of the times
studies is one of TU's fastest-growing undergraduate majors
In 1999, when Sheryl Cooper
wrote the prospectus for TU's deaf studies major, she thought the
fledgling program might enroll 30 students by this spring.
She was off by more than
To Cooper's surprise and
delight, the deaf studies major quickly turned into one of the university's
hottest draws, with 134 students enrolled.
"That's down from
185 a year ago," she says, "when we graduated about 50."
Cooper describes the major,
offered by the Department of Audiology, Speech-Language Pathology,
and Deaf Studies (as of July 1) as an academic discipline intended
to increase understanding of the more than 70 million people worldwide
who are deaf or hard-of-hearing. Majors, both deaf and hearing,
leave the program with a mastery of sign language and critical insight
into deaf culture.
She attributes the program's
surging popularity in part to the fact that it's the only one of
its kind in Maryland and one of relatively few in the United States.
When prospective students
key ‘deaf studies' into a search engine, Towson's name pops up,”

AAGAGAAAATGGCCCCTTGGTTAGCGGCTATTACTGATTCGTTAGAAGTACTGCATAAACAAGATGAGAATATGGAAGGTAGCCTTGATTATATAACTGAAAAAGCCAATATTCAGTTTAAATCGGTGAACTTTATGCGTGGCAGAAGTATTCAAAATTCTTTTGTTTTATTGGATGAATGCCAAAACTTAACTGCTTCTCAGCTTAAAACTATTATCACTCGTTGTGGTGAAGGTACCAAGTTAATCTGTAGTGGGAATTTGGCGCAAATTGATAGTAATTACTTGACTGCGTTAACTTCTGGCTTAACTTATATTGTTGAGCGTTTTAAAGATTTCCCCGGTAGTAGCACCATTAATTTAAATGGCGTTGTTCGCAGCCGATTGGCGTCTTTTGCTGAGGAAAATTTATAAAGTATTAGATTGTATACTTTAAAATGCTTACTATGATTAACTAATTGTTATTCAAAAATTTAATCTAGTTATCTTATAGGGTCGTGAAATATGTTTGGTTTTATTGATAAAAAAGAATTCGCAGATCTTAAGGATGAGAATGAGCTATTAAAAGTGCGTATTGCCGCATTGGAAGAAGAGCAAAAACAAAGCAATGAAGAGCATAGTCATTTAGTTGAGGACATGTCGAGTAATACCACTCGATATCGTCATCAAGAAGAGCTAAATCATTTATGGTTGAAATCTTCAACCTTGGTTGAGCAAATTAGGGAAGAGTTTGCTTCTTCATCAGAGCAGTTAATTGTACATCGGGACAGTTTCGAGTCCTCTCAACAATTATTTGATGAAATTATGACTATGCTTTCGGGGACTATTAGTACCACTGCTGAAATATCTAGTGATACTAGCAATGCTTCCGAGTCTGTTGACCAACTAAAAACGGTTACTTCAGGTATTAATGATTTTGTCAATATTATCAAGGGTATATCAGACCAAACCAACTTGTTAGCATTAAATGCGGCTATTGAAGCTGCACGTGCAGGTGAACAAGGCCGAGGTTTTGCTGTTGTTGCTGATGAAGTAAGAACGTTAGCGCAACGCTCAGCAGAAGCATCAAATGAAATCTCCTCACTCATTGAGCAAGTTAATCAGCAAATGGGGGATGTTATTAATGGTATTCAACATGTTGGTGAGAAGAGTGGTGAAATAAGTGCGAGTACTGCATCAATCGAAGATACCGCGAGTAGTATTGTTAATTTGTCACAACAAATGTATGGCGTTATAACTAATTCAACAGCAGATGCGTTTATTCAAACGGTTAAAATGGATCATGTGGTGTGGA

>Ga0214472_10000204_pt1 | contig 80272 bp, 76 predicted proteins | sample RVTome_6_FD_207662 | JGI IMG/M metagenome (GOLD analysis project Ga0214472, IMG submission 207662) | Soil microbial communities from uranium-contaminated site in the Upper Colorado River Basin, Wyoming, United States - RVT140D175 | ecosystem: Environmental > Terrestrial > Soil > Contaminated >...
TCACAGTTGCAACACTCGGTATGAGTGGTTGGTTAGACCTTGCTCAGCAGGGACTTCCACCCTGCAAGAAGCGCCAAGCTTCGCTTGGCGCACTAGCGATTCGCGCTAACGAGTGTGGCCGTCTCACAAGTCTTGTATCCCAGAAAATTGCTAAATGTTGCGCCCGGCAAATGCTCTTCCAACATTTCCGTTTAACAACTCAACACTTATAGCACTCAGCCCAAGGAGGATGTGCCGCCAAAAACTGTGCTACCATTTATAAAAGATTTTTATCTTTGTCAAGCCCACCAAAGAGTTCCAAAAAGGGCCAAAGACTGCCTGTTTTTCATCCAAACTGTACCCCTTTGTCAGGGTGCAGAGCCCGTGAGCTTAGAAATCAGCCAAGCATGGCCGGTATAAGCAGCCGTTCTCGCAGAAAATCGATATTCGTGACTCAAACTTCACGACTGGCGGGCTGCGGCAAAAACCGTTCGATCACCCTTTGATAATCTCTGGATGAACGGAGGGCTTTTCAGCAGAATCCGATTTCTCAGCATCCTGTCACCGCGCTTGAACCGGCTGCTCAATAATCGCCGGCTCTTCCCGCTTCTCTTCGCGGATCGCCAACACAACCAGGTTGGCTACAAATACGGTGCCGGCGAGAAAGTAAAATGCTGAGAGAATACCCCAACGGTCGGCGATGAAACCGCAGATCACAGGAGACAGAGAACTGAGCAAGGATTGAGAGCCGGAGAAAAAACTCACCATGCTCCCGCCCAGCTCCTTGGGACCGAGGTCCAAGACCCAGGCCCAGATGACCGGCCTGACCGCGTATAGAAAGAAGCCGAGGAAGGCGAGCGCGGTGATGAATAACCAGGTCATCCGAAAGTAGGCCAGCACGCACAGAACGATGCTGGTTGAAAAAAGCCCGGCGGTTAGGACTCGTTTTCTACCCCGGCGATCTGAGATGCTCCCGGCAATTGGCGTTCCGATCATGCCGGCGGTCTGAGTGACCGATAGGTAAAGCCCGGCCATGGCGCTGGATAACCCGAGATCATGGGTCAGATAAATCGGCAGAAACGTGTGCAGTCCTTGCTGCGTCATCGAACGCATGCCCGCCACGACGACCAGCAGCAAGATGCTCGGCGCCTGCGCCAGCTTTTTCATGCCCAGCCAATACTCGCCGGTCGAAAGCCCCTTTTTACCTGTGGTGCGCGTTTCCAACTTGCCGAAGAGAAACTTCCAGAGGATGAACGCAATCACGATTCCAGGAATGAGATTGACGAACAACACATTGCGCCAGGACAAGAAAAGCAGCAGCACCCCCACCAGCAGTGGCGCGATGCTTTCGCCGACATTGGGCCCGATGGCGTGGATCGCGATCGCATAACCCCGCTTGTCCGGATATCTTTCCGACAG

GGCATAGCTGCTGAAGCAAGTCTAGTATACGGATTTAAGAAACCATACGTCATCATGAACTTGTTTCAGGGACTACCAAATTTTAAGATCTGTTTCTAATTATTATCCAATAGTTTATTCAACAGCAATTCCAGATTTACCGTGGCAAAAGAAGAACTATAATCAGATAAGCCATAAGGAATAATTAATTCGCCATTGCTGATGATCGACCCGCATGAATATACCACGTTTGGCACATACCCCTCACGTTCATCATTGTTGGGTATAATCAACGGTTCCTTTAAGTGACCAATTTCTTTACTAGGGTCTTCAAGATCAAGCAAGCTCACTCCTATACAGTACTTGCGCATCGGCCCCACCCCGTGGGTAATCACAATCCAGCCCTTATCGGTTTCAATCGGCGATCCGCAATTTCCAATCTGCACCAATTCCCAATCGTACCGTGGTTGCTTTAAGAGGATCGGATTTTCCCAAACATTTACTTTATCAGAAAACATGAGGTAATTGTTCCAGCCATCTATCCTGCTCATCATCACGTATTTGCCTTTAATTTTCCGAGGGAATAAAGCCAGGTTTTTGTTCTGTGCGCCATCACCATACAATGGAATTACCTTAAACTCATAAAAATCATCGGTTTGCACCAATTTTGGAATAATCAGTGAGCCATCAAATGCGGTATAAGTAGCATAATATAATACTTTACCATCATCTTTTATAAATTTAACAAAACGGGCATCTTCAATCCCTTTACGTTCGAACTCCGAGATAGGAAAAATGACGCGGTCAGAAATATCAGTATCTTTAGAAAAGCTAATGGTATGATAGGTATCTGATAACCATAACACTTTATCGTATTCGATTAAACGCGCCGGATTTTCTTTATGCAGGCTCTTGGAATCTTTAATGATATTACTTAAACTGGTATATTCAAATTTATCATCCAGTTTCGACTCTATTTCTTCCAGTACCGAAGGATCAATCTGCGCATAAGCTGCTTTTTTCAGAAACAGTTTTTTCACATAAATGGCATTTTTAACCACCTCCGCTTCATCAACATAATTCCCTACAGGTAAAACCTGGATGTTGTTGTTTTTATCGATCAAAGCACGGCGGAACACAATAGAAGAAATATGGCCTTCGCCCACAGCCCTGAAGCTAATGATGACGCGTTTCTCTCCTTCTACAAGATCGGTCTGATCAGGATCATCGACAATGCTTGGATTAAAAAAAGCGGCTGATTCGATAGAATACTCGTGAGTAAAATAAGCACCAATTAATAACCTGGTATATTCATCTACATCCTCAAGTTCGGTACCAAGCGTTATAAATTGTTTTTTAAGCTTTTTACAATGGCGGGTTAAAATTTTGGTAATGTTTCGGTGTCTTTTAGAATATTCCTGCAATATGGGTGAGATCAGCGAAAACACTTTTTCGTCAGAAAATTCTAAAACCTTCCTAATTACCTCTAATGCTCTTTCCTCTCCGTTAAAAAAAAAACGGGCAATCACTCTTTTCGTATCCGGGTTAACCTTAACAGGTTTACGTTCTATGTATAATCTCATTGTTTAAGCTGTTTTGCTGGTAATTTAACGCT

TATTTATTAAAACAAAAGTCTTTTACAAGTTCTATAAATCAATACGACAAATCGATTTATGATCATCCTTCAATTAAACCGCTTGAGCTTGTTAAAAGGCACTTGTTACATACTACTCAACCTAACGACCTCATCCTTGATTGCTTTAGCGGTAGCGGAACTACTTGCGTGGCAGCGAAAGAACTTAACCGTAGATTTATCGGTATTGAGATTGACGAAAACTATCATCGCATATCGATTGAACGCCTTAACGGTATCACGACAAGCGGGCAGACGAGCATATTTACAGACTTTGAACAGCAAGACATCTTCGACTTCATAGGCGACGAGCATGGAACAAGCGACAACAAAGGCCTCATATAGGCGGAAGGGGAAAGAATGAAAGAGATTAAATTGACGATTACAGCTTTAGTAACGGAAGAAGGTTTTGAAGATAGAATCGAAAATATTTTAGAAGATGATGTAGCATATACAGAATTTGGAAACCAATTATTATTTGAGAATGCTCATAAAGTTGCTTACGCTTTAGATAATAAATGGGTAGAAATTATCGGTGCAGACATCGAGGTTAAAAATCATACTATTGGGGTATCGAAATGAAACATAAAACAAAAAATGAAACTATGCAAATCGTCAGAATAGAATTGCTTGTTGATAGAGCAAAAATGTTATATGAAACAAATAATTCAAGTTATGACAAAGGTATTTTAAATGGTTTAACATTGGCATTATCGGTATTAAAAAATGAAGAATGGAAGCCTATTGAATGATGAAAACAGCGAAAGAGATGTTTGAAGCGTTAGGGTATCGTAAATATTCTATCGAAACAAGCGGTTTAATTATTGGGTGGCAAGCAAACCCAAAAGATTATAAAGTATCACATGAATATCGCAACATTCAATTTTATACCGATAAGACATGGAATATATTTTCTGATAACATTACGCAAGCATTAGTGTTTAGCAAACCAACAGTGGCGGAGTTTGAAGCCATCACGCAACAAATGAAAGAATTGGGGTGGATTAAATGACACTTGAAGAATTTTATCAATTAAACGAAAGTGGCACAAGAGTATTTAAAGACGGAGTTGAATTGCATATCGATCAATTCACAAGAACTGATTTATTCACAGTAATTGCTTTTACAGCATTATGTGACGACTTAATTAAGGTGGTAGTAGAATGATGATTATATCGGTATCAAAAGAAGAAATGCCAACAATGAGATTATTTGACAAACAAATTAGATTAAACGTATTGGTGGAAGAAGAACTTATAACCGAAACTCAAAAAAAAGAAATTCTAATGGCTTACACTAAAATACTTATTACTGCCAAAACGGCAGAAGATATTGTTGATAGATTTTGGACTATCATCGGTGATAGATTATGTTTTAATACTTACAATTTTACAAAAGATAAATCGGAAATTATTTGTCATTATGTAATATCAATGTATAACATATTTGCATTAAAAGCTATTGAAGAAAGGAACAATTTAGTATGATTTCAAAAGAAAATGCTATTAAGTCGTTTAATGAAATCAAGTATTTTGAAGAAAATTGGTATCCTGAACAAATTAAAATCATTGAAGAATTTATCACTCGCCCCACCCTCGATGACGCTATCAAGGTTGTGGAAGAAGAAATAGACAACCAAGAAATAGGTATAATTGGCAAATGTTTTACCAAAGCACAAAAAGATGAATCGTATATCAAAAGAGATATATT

“We have a very diverse group,”
she says of the majors. “Some come directly from high school. Others
are sign-language interpreters in their 30s or 40s who want to earn
“It's a good mix,” she continues.
“Those who have worked in the field provide a real-world perspective
for the younger, less experienced students."
A sizeable number of deaf
studies alumni are enrolled in master's or doctoral programs, while
others interpret or enter fields where their knowledge and skills
are in high demand.
Cooper and Kimberly Pudans-Smith
comprise the full-time faculty, with assistance from a couple of
part-timers and some members of the department faculty. “With a
very small faculty, it's difficult to accommodate everyone who's
interested in this field” she says. “Right now the deaf studies
courses are restricted to majors—we haven't the resources to offer
them as electives.”
Still, there's no doubt that TU's deaf studies program
has been enormously successful. “The word is out that this is a
fun and marketable major,” says Cooper. “And it shows no signs of
Story by Jan Lucas/Photo by Kanji Takeno
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